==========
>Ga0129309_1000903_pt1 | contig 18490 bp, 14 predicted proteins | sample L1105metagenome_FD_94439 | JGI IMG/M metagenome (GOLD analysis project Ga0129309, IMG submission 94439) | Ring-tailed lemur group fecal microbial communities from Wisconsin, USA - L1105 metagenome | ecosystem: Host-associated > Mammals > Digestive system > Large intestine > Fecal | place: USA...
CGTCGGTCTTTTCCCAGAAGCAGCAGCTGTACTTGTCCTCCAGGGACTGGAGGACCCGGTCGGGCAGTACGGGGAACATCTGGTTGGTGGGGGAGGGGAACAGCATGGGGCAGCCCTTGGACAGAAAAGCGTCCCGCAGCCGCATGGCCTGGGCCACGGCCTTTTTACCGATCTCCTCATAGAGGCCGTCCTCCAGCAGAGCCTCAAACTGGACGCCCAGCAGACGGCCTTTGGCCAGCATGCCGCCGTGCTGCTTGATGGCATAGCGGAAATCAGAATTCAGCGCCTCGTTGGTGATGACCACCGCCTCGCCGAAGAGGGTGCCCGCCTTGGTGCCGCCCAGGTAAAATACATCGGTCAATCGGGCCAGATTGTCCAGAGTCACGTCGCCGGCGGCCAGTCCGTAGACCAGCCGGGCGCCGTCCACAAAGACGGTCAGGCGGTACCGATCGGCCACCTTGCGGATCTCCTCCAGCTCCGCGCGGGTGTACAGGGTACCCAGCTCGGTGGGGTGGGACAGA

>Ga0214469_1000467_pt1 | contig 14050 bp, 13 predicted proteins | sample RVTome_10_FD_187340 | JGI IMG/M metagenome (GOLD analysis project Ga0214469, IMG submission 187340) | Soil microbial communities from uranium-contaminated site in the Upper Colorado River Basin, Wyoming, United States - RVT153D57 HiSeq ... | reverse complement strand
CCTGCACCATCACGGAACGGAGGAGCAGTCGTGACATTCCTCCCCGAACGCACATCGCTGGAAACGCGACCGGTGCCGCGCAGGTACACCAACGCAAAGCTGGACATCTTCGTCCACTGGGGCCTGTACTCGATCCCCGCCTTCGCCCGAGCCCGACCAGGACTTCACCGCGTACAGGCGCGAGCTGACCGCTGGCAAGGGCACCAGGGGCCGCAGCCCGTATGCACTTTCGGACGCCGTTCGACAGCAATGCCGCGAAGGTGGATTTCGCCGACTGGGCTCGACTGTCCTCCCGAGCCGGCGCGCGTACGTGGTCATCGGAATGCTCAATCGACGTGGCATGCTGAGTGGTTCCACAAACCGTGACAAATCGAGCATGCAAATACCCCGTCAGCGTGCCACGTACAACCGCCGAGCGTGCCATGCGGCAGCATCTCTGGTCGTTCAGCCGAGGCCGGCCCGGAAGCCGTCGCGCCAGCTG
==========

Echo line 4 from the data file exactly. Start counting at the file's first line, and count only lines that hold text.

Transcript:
CCTGCACCATCACGGAACGGAGGAGCAGTCGTGACATTCCTCCCCGAACGCACATCGCTGGAAACGCGACCGGTGCCGCGCAGGTACACCAACGCAAAGCTGGACATCTTCGTCCACTGGGGCCTGTACTCGATCCCCGCCTTCGCCCGAGCCCGACCAGGACTTCACCGCGTACAGGCGCGAGCTGACCGCTGGCAAGGGCACCAGGGGCCGCAGCCCGTATGCACTTTCGGACGCCGTTCGACAGCAATGCCGCGAAGGTGGATTTCGCCGACTGGGCTCGACTGTCCTCCCGAGCCGGCGCGCGTACGTGGTCATCGGAATGCTCAATCGACGTGGCATGCTGAGTGGTTCCACAAACCGTGACAAATCGAGCATGCAAATACCCCGTCAGCGTGCCACGTACAACCGCCGAGCGTGCCATGCGGCAGCATCTCTGGTCGTTCAGCCGAGGCCGGCCCGGAAGCCGTCGCGCCAGCTG